The critics, the curators and the lifestyle change of artEveryone who is actively working with contemporary media knows that the status of traditional art criticism has been marginalized radically, especially in the newspapers within the last ten years. The space for writing and the interest of the publisher have shrunk and the internet has exploded.
This is an international phenomenon, which the art critic of the British newspaper The Guardian, Adrian Searle, has characterized in the following way: “They blame the internet and the rise of the blogger. They blame the dumbing-down of newspapers and the replacement of criticism with the sparkling, if vapid, preview featurette. – – Artists are creative, and creative is sexy and good. Critics are a comedown.”
“Some have hair sprouting from their ears [these kinds of individuals can certainly be found in Finland as well]. They’re always complaining; they’re untrustworthy, they are full of hate and spite and they make everything all so complicated, when all we’re really trying to do is sell a lifestyle. Fuck ‘em”, Searle was ironizing (The Guardian 18th of March 2008).
One art critic gentleman of a very mature age, holding a commission of trust, was very much against me, valuing me or especially prizing me this spring. Apparently his view on art criticism is such that the only form of it is the traditional review.
Of course according to this kind of a definition these columns, for example, are a hundred percent uncritical. As for this view I am not interested in its substance (I cannot see any) but in its ideology instead.
In my view the content of art criticism and all the definitions of it always contain ideologies, which are conscious, unconscious, systematic or fragmentary. According to my own definition, all value judgements either in the printed or electronic media can be regarded as criticism.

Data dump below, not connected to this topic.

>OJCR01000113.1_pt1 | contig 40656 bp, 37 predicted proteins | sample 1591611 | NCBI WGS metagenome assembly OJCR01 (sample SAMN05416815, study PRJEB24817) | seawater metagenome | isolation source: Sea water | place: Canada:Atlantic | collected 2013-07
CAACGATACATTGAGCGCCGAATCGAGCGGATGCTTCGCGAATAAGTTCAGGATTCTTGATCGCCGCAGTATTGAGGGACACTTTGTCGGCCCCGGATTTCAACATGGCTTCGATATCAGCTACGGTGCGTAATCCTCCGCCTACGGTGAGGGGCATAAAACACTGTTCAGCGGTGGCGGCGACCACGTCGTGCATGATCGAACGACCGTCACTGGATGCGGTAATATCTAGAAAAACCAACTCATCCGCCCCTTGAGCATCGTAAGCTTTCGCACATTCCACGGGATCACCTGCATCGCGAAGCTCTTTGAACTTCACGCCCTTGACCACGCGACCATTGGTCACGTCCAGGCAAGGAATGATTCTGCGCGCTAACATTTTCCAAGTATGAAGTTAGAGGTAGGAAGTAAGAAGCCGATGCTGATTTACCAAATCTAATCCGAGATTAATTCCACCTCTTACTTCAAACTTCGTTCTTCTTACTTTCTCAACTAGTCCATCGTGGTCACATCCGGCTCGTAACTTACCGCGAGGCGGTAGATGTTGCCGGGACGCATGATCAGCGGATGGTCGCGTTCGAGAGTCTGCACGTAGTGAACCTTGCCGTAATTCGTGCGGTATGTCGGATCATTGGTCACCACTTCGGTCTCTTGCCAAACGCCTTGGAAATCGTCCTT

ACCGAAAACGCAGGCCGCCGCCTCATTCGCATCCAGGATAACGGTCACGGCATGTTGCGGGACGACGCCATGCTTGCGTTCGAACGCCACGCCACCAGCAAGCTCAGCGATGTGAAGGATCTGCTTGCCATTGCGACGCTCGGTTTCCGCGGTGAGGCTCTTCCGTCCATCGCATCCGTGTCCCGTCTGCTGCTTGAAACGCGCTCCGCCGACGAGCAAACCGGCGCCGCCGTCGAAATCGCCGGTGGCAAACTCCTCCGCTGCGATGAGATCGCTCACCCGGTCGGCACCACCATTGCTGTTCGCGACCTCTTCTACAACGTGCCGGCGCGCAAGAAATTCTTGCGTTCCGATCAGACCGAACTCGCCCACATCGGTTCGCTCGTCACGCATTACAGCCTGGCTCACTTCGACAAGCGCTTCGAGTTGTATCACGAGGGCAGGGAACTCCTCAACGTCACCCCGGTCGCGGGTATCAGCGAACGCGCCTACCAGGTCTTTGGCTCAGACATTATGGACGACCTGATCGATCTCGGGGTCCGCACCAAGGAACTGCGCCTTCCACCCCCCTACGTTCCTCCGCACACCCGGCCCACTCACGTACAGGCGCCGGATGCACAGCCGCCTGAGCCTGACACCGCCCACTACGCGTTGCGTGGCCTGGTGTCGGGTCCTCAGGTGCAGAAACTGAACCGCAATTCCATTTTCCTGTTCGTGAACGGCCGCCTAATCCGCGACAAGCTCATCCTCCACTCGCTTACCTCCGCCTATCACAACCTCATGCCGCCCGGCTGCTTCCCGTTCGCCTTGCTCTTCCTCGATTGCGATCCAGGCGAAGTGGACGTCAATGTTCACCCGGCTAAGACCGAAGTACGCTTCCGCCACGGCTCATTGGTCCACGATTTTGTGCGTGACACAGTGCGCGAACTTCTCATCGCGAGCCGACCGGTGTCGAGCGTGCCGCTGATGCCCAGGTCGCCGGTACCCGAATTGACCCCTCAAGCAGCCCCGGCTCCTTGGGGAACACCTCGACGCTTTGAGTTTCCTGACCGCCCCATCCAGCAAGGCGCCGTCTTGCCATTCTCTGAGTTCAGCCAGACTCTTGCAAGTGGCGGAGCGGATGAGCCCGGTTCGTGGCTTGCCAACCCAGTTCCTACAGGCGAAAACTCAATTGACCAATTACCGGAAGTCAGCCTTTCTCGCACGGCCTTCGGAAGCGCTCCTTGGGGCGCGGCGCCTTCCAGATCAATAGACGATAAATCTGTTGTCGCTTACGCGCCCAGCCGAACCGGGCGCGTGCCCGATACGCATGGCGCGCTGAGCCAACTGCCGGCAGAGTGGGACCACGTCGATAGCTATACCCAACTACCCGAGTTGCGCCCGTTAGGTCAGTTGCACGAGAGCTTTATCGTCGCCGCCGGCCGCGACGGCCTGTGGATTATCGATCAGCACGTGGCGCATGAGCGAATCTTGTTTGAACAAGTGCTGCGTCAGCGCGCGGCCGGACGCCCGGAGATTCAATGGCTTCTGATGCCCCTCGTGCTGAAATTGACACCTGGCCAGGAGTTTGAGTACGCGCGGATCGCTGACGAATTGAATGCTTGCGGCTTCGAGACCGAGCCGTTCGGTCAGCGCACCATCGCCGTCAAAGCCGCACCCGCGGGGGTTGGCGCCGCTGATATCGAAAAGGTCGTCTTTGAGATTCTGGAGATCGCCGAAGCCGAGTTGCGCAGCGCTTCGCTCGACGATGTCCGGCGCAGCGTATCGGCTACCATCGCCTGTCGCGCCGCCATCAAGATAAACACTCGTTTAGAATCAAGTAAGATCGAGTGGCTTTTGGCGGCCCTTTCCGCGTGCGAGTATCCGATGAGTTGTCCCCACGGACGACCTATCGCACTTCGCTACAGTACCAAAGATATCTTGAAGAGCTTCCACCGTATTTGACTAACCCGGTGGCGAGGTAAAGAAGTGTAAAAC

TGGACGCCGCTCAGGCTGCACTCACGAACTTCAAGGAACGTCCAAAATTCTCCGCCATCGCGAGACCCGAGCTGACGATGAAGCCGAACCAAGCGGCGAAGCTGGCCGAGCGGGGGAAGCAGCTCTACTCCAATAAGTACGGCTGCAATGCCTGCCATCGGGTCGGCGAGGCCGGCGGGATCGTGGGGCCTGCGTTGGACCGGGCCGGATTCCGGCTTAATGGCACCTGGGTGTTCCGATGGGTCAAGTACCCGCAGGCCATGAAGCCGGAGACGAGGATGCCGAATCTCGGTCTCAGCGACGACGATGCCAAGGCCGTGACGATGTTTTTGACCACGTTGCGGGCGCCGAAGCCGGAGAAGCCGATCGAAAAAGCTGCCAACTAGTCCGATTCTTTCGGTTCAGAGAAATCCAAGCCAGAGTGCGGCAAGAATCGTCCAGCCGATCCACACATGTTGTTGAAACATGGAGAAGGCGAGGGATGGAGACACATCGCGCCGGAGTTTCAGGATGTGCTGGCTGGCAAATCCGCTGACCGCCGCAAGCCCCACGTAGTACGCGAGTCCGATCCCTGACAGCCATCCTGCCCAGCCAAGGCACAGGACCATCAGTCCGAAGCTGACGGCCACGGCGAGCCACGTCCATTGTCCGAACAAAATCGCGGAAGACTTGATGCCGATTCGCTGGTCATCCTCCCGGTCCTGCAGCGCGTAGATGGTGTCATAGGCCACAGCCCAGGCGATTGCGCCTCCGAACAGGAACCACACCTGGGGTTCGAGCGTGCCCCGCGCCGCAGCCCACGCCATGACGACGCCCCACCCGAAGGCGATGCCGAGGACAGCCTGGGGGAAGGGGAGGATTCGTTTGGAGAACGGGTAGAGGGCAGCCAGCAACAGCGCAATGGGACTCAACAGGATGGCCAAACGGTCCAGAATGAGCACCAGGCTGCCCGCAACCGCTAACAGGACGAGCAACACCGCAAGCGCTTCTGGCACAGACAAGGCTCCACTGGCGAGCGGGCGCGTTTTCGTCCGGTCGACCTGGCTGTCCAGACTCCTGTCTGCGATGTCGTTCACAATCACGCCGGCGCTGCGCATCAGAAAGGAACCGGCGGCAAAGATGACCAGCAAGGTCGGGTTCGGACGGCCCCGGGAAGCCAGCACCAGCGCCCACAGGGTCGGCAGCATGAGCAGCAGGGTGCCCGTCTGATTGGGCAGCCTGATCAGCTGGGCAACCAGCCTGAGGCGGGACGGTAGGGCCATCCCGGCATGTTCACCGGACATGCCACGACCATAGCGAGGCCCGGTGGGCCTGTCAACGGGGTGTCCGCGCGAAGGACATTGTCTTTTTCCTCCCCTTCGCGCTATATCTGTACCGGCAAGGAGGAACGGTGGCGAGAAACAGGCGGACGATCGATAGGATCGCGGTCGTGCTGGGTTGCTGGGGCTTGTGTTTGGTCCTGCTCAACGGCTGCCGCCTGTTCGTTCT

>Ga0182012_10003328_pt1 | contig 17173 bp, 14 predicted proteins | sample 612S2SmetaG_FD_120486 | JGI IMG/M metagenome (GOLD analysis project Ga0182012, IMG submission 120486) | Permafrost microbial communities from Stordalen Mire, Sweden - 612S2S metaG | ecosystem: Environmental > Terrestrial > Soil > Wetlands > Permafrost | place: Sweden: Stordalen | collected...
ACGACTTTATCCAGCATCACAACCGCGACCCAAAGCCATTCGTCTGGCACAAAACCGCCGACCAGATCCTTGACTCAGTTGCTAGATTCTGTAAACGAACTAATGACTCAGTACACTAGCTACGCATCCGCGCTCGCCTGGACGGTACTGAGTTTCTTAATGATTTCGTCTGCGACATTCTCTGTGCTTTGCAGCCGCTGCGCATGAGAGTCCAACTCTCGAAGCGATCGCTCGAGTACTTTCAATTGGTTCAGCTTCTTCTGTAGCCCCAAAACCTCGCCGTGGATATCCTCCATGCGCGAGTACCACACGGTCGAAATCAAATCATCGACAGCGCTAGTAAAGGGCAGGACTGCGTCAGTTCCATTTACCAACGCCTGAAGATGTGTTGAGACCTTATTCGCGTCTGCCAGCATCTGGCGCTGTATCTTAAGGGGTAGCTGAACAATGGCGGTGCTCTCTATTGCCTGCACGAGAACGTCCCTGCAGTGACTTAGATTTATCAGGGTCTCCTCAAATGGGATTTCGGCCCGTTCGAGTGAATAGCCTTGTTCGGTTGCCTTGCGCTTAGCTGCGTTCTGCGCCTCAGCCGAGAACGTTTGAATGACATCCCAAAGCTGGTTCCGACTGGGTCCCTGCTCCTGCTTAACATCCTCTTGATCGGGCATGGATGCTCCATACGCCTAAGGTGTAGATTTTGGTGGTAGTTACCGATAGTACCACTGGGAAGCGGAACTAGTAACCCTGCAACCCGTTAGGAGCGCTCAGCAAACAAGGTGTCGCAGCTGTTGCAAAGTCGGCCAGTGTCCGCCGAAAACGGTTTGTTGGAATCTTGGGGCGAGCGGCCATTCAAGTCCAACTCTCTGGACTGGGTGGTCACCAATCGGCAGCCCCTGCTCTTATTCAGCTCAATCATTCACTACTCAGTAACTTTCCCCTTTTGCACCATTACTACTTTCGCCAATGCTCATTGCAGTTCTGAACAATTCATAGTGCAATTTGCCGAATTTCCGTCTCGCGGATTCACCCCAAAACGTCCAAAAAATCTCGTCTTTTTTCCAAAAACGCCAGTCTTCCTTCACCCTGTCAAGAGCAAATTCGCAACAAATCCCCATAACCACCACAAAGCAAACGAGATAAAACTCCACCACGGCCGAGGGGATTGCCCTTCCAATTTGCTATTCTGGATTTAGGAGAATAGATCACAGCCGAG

Perhaps some of the people sitting in numerous committees are in need of a lifestyle change? Perhaps it is in vain to keep up with a fixation with old ideals, if the reality does not offer anything to support them?
The death of art criticism has been discussed up to the point of lethal boredom, but what if we started looking at art life and all the unused new opportunities?
“We should get rid of stereotypical images of star curators”, Kaisa Heinänen, the founding member, secretary and board member of the Finnish Curators’ Association says. Sponsors and other people responsible for funding should realize that hardly anyone lives on art criticism, not to talk about curating. But there is a need for them, especially after the explosion of the biennials and the art market.
Adrian Searle has a comment on “bad art”: “Some critics think that it is great to be writing now, as if they were praising the fact how great it was to be an undertaker during the 14th century plague.”